All of which makes for lots of pressure, which, says St-Pierre, she thrives upon.

Bronwyn Chester

Burning issue in the 1920s

Eighty years ago, the sight of a woman lighting up would raise eyebrows and cause consternation. Not that there was anything wrong with smoking in the minds of most folks, mind you. It's just that tobacco wasn't meant for the fairer sex.

"Doctors saw no problem with smoking in moderation," says Jarret Rudy, a PhD candidate in history. They were still decades away from realizing tobacco's link to lung cancer and heart disease.

"It would have been alright if women [could be trusted] to smoke moderately. But women were more likely to do things to excess. That's why they couldn't be trusted with the vote -- they would vote radically," says Rudy, summing up the views of the day.

Rudy is looking at the social issues connected to smoking from the 1880s through the 1920s -- the period during which tobacco really caught fire as a commercial product.

For instance, smoking habits were tied to the urban/rural tensions of the period as thousands of country folks migrated to the city in search of work. Home-grown tobacco, popular among rural dwellers, was derided in big city editorial cartoons as the mark of being a "country bumpkin," says Rudy.

As for women, newspapers of the day ran articles about fires caused by women smokers too careless to be trusted with cigarettes. "Women smokers were looked down upon. Their moral values were questioned." Rudy says women with jobs received similar treatment -- they too were paying the price for invading male-dominated territory.

Suffragettes in Britain, noting the gender bias implicit in refusing women the vote or a smoke, proudly lit up. Upper class women in Montreal followed their example and took to public smoking -- resulting in a city-wide scandal in 1914.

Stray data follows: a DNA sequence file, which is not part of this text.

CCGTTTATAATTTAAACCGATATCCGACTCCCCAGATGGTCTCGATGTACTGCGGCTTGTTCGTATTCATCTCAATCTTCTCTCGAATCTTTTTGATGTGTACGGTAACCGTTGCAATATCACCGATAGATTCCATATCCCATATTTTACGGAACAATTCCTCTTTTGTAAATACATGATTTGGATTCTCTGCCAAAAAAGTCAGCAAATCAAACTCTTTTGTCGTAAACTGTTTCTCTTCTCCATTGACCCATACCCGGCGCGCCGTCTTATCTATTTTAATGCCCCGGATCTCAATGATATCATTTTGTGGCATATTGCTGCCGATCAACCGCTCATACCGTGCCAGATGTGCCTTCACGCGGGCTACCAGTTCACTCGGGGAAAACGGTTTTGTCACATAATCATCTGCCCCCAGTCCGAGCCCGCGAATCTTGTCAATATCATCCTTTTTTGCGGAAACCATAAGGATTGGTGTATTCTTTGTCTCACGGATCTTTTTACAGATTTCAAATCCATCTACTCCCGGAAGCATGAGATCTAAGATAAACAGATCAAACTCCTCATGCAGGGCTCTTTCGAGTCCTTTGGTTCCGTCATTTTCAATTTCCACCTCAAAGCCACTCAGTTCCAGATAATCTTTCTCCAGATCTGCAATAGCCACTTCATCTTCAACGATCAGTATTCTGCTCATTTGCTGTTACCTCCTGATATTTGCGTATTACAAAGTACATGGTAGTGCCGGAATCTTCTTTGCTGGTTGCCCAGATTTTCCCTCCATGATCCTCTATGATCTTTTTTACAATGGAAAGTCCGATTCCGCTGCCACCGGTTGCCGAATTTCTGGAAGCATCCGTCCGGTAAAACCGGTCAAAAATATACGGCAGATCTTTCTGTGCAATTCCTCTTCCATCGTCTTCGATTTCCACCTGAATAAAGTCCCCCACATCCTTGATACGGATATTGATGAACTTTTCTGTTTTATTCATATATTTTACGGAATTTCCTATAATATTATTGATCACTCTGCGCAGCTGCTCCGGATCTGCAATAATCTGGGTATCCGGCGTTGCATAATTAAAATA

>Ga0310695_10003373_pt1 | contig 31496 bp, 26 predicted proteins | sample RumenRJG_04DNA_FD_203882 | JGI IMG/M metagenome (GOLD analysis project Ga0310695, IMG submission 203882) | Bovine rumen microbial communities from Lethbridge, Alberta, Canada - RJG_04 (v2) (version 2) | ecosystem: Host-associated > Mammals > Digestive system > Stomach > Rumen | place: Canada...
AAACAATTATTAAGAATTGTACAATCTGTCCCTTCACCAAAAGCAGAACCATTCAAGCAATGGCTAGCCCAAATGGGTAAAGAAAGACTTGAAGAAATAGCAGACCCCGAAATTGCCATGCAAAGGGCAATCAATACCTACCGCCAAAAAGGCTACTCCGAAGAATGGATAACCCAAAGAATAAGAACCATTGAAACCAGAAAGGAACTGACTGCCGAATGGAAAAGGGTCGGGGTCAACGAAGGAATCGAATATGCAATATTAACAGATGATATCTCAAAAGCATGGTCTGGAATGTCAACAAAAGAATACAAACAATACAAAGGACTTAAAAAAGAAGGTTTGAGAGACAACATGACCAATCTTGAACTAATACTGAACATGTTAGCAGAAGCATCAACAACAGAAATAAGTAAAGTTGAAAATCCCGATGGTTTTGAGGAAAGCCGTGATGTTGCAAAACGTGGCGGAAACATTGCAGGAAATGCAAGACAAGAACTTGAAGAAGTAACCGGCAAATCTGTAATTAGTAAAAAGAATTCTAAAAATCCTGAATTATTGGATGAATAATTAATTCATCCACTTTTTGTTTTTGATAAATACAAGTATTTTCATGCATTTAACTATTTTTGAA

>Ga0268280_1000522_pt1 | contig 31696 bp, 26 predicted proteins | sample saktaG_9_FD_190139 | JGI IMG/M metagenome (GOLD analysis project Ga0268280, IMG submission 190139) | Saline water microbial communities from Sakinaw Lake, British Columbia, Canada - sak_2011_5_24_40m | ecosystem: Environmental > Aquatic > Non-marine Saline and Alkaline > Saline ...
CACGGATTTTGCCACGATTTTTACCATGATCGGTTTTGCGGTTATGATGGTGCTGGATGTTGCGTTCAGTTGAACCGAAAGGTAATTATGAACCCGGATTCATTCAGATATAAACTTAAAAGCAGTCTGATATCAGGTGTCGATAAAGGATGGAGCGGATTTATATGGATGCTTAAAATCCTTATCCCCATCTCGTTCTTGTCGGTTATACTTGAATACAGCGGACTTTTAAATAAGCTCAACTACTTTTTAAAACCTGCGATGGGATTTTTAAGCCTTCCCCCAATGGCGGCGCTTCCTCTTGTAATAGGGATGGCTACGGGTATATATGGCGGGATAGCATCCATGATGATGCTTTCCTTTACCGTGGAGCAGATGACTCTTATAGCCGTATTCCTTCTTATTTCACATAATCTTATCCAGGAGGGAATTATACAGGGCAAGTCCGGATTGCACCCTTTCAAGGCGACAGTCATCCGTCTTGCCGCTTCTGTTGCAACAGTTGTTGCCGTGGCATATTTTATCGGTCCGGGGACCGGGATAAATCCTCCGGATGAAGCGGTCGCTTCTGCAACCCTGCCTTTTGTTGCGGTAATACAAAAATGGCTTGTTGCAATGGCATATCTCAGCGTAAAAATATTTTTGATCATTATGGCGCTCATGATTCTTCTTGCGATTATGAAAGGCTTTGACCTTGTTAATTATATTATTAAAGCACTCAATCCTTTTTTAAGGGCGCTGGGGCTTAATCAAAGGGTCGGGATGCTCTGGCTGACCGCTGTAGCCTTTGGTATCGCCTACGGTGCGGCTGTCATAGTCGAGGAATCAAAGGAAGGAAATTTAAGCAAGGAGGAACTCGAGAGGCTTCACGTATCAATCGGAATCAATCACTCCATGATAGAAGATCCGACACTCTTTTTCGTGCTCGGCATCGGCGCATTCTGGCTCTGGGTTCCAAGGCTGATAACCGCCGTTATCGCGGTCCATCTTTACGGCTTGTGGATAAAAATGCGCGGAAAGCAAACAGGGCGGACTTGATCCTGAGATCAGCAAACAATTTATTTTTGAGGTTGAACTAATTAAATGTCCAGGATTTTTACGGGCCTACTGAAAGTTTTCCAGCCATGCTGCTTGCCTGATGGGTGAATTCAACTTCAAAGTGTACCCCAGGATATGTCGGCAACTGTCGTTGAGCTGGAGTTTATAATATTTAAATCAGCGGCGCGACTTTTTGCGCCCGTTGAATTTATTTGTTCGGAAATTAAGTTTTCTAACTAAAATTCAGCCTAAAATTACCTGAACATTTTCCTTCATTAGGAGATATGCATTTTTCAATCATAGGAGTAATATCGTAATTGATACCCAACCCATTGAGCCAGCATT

Of course, women can smoke all they want to these days -- lung cancer has become the leading cause of cancer death for women. You've come a long way, baby?

Maybe I'm old-fashioned but having a baby is a special act, it's so private and intimate. It's not a sporting event.

Obstetrics and gynecology professor Alice Benjamin, speaking to The Gazette about a spate of contests revolving around which couple can produce the first baby of the new millennium.

Who falls through the net?

Them that's got shall get, but them that's not are getting more. That's the latest on who in Canada is using computers, where and for what purpose. In the Statistics Canada study "Canadians Connected: household computer use," conducted by professor of economics Paul Dickinson and George Sciadas, of Statscan, and published in the February edition of the Canadian Economic Observer, income emerged as an important determinant in the degree and type of computer use but other factors, such as age, education and the user-friendliness of the technology were also found to be important. And, what's interesting to Dickinson is that while the gap between the most-connected and the least-connected is widening, the least-connected have the highest rate of growth in use: Internet growth in the bottom income quartile rose by 100.2 % 1996 and 1997, while for those at the top, it was 64.4%.

Dickinson and Sciadas found from that 53.7% of households in the highest of four income brackets used computers at home, while only 12.4% in the bottom bracket did. However, Dickinson notes that many falling into the latter bracket are elderly people who are less likely to have a familiarity with the technology and less likely to have post-secondary education, which is associated with using a computer. Overall, the workplace dominated as the place of computer use: 19.9%, followed by the home (16%) school (9.4%) and library (3.7%).

Interestingly, geographic location too plays a role. While in every province, use of a computer at work is greater than at home, in Newfoundland, PEI and Nova Scotia, use of computers at school equals or exceeds use at home. British Columbia had the highest rate of computer use at home,19.9%, while Quebec had the lowest at 10.2 %. Dickinson notes, however, that Quebec still has the second largest number of computer-users.

[Children] are better able to acquire new knowledge. And it's just as easy to learn a second language as it is to learn a first language because [a child's] brain is really wide open.

Psychology professor Fred Genesee, an expert on language acquisition, talking to NBC Nightly News.